Connected Wellness Tracker

Accuracy of Apple Watch Vs Amazon Halo Step Count

Step tracker accuracy only within 25% range on different days!

On a short day of steps, without a run, working at a desk, and mostly being sedentary, the Amazon Halo tracked 8% more steps than the Apple Watch. This isn’t too much variability between the two, and might be explained in part because the two were worn on different hands. The Halo was on a dominant hand (used for writing and mouse clicks).

Step tracker accuracy

On a day with a workout, in this case a single 5 mile run mid day. Here the two devices were much different, with the Amazon Halo band measuring 25% more steps than the Apple Watch. This is the largest difference observed ever while wearing the two devices simultaneously. 

Step tracker variance

The final day compared here is a big one. The Halo band measured 12% more than Apple Watch. The day included two runs and a long walk, or a total of around 14 miles of activity in addition to steps taken meandering about the house. 

30k day of step tracking

Step trackers are great, however this simple experience shows an important point. The absolute step count may not be as important. In either case the goal is to track, mostly, to encourage staying active. Regardless if the step tracker is getting you from 8000 up to 10,000 steps that’s great!

It doesn’t matter if you don’t actually take 10k steps. Even if it’s really only moving from 6k steps to 8k steps, but telling you it’s 10k, that’s still better than 6k and not knowing!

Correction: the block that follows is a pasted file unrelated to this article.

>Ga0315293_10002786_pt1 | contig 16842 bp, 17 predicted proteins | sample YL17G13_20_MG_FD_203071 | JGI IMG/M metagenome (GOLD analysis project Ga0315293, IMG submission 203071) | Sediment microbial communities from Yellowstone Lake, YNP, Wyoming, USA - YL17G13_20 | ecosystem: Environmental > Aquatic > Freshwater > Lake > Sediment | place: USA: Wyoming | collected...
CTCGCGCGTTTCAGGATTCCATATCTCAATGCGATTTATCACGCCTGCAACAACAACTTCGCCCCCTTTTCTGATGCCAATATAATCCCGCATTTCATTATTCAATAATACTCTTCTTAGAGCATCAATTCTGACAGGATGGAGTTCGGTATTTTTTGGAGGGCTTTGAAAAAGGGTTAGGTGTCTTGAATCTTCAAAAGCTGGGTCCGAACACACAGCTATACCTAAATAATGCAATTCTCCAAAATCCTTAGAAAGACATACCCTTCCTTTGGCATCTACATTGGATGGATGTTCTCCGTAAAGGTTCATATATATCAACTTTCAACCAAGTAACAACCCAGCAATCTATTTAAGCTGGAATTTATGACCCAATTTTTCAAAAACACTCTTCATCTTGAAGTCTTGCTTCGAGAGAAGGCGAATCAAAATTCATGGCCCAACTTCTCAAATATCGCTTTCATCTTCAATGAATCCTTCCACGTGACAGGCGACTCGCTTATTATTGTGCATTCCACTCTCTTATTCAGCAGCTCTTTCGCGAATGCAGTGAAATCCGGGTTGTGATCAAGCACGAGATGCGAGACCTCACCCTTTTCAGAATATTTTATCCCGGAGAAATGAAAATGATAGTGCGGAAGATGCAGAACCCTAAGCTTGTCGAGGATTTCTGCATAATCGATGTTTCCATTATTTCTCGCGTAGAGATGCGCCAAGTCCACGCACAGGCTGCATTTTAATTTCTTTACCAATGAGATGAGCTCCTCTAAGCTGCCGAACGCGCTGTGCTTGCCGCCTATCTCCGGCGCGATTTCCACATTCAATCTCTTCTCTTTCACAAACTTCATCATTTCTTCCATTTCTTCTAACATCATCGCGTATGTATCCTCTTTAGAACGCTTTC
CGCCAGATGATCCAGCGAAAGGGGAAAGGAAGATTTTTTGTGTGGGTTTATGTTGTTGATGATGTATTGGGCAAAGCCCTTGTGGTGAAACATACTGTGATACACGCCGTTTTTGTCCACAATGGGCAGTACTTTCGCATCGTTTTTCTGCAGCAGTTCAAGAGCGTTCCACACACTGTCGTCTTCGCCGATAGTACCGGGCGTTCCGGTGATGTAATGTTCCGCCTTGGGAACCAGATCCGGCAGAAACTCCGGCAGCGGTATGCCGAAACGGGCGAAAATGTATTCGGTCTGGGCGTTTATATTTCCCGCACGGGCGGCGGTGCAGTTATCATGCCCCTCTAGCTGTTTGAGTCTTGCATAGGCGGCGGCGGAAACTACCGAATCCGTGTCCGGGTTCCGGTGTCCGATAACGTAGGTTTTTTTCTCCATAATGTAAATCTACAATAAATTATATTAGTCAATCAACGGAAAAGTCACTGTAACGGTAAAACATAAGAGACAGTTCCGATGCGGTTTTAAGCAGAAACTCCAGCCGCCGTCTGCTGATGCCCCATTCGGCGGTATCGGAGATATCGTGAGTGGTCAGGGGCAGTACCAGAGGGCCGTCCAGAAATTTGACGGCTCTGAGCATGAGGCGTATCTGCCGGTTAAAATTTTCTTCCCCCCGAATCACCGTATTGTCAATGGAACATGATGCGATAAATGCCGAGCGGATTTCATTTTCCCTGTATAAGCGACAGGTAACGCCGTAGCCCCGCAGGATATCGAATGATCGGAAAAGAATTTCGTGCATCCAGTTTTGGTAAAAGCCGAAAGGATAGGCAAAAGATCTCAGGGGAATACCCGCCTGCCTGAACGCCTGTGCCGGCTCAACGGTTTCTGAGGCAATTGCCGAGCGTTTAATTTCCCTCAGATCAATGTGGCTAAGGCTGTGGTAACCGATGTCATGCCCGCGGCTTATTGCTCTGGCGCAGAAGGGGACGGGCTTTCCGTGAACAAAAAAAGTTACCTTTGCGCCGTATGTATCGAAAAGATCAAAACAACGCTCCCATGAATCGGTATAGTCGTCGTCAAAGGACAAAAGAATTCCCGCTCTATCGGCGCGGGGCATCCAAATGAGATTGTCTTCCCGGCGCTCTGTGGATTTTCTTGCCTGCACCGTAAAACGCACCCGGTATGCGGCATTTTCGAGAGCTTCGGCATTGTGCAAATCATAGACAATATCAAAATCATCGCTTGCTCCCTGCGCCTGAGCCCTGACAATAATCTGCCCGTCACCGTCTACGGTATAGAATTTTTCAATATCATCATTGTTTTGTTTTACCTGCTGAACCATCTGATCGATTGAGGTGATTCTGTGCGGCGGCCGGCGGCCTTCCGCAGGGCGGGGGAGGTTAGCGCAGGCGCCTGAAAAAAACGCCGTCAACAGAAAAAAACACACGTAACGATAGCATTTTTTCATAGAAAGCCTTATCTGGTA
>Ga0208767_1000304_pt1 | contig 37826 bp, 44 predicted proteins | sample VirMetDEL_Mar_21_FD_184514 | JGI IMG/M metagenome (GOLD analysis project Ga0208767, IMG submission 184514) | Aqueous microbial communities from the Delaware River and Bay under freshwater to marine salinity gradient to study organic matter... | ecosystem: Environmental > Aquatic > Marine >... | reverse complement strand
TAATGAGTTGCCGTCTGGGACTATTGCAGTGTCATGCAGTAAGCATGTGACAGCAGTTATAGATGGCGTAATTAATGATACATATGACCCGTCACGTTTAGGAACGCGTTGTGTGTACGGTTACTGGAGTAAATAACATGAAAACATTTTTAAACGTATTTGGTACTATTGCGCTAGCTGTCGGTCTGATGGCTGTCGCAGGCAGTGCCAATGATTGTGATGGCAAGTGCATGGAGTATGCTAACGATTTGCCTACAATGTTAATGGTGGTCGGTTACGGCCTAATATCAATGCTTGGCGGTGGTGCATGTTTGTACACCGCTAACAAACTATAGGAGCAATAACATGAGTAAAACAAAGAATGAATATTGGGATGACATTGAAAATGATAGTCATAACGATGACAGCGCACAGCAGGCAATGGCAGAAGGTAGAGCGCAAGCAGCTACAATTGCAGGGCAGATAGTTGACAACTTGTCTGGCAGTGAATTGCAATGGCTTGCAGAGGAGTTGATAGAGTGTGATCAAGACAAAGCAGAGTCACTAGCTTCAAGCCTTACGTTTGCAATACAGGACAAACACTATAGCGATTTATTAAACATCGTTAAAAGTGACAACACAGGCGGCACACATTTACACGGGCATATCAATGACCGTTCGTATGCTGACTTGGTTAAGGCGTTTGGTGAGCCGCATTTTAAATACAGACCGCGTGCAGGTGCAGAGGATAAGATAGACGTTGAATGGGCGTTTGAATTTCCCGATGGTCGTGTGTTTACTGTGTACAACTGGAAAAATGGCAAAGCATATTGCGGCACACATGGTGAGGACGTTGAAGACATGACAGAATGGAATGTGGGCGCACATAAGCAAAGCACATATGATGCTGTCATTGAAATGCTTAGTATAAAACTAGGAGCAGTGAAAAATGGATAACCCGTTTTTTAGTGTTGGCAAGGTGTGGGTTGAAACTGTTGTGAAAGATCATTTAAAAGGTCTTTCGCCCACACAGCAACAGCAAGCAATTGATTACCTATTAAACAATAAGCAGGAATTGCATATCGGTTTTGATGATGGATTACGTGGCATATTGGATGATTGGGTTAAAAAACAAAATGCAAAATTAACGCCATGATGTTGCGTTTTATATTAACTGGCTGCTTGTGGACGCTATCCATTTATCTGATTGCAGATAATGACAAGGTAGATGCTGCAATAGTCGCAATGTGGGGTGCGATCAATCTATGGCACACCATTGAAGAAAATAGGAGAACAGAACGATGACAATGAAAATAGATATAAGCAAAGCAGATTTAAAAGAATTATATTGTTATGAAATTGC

What effects step count accuracy?

It’s no surprise that step trackers don’t return the same number every time. Each of these works on an algorithm that finds how much the device moves, using an accelerometer sensor. That signal from the sensor then has to be trimmed for noise. Raising your hand over you head, swinging an arm during a run, or moving your hand while grilling a mouse all cause some signal to the step tracker. Sometimes the signal might not get counted right.

Step counts should be expected to vary based on the hand they are worn on. They could be effected by the type of walking you do (up or down hills, hiking over non steady surfaces) too. 

In this simple experiment it was encouraging to see that although step trackers may not be accurate, they are precise. Precision should imply that the step tracker is accurate, when compared to itself, even if it’s not a 100% representation of a “step count”. In this case you can think of step trackers just as activity trackers that happen to correlate nicely to the number of steps you took. In part this is just naming conventions. 

As we get more ways to track steps we have seen similar results. Ultimately, the accuracy of the individual step tracker is not the one feature to rely on. The other features of an activity tracker, it’s app interface, and the form and style, may be much more important in deciding which device to make your daily choice.

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